Thanks so much for such a thorough response.
Yes, I agree and will challenge these distributors as well!
[mailto:videolib-boun...@lists.berkeley.edu] On Behalf Of Meghann Matwichuk
Sent: Thursday, December 01, 2016 3:17 PM
Subject: [Videolib] 13th and Streaming Distribution w/o Educational Availability
Thanks for passing this along, Lorraine!! This is exciting! Although, it
doesn't quite solve the problem of having a physical copy in our collection, or
a streaming version to which we can provide access for our patrons who may not
have a Netflix account. I was just having a conversation about this (films
produced by streaming services without any means for libraries to purchase hard
copies or license) with the lovely Meredith Miller not a few hours ago, and
just a week or two ago had an exchange with the distributors of the Netflix
film Audrie and Daisy<http://www.audrieanddaisy.com/>. It went as follows:
Me: "Greetings, I am a media librarian at the University of Delaware Library.
One of UD's student groups will be hosting a film screening of Audrie & Daisy
soon, and we've already had requests that we add the film to our Library's
collection so that it can be used in classes and made available for students to
watch for research. Are there any plans to make Audrie & Daisy available for
purchase on DVD soon, or via some other mechanism that allows institutional
access? I've personally watched the film via my own Netflix account, and I
know it would be a great resource for our faculty and students. Thank you!"
Carla @ Filmsprout: "Thanks so much for your note, and we're thrilled to hear
that the Library is interested in the film. I'm so sorry, but currently there
aren't plans to make the film available for institutional purchase because the
film is already available for individual and private classroom use via the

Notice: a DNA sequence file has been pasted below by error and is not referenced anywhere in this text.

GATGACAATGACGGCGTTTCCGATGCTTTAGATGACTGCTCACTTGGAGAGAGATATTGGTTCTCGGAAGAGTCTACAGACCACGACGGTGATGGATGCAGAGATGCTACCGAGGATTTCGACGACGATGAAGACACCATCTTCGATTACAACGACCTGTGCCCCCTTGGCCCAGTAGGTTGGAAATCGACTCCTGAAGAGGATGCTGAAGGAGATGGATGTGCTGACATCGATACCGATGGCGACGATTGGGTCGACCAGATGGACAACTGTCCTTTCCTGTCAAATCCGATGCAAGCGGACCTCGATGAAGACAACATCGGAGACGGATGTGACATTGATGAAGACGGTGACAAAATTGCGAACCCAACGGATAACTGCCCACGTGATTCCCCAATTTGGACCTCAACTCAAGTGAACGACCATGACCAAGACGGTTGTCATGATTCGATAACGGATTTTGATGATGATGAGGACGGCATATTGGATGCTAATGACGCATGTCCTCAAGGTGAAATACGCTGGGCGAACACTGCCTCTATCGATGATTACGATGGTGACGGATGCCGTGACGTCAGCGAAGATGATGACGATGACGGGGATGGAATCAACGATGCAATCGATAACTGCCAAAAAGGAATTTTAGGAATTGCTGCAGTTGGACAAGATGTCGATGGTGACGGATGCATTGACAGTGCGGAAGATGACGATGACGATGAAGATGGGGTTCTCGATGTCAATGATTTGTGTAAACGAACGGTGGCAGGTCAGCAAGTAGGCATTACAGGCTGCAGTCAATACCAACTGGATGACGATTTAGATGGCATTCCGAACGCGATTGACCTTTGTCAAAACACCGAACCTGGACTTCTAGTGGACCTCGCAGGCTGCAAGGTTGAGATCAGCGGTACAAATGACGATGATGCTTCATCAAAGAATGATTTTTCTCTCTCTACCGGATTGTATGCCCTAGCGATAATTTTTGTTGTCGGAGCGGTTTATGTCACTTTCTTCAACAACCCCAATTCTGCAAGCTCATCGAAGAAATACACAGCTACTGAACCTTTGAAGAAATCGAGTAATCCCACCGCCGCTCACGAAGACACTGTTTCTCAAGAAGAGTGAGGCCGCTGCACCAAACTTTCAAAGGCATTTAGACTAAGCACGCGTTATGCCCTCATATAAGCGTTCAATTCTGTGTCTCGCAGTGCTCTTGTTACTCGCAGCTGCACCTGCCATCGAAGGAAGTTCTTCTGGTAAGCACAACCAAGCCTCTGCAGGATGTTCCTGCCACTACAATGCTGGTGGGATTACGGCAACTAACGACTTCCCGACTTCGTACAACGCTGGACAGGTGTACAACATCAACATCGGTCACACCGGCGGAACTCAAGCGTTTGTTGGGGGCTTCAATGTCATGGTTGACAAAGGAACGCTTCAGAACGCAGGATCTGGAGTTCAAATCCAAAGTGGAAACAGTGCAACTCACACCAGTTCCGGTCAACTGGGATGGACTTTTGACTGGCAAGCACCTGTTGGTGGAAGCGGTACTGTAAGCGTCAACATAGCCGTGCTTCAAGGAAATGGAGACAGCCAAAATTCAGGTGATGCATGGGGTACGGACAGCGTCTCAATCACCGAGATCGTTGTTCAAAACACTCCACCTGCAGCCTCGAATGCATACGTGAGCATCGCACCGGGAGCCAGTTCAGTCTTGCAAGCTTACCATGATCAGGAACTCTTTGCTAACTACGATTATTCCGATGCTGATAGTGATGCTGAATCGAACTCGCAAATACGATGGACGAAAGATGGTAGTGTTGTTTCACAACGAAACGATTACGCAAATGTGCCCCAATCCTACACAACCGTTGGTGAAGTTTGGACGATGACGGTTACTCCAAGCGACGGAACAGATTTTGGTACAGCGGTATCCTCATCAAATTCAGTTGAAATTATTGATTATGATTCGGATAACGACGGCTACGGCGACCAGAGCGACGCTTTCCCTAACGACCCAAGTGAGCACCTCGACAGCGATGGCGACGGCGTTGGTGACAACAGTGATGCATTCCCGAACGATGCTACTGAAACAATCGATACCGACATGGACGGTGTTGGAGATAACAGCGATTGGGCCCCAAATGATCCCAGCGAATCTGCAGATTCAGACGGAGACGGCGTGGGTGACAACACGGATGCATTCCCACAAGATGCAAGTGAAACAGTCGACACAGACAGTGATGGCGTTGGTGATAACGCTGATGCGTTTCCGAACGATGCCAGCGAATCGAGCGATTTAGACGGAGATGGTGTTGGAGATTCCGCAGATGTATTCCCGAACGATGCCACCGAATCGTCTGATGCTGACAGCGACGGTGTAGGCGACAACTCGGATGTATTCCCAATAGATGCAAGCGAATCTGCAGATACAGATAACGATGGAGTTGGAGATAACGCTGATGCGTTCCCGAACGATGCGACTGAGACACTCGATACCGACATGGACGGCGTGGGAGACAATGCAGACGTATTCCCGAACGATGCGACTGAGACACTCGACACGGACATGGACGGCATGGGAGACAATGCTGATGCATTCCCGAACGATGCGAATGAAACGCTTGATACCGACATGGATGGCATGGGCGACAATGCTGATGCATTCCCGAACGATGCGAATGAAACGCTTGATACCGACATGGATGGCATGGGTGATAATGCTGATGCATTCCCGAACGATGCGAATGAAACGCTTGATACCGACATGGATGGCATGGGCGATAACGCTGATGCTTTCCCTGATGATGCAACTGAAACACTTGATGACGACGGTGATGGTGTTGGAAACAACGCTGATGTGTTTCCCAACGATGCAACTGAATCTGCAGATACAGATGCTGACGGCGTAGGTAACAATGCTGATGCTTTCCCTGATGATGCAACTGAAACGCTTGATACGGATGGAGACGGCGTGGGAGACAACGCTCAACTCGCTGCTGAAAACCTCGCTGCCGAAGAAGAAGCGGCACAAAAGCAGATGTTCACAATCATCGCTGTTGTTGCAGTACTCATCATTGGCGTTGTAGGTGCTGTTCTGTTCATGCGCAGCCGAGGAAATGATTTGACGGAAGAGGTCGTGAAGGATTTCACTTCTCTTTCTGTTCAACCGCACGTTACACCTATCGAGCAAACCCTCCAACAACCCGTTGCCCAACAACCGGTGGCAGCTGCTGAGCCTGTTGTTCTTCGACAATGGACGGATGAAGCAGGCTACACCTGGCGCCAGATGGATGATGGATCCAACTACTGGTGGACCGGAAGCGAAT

Netflix service. However, I'd be glad to let you know if anything changes!"
Me: "Institutions are not able to subscribe to Netflix, so unfortunately we
can't offer private classroom use via the Netflix service. I hope that this
may change in the near future, as we've been unable to provide equitable access
to some excellent programming due to the models put forth by Amazon Prime,
Netflix, etc. Please do let me know if anything should change with 'Audrie &
Carla: "Thank you for your note, and I hear you. I've shared your feedback
with my team, and I will absolutely let you know if anything changes around
institutional licensing for the film."
Several of us (myself, Lorraine, and a few others who may or may not be on
VideoLib?) who attended National Media Market in October discussed this very
thing over lunch one afternoon -- the need to advocate and raise awareness
amongst the producers of films that fit into this growing category. Towards
that end, I'd encourage everyone to take the extra time to contact producers of
films like 13th, Audrie & Daisy, Transparent, etc. when your students /
instructors request them to help the producers understand the need for an
educational distribution model that would allow us to provide access to these
important films. Clearly, Ms. DuVernay and the Filmsprout folks intend for
these documentaries to be widely seen and utilized in educational settings --
they need to hear from us that we share that mission and need options to pay
them for / license their content.
Meghann Matwichuk, M.S.
Coordinator, Film & Video Collection
Morris Library, University of Delaware
181 S. College Ave.
Newark, DE 19717
VIDEOLIB is intended to encourage the broad and lively discussion of issues
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working tool for video librarians, as well as a channel of communication
between libraries,educational institutions, and video producers and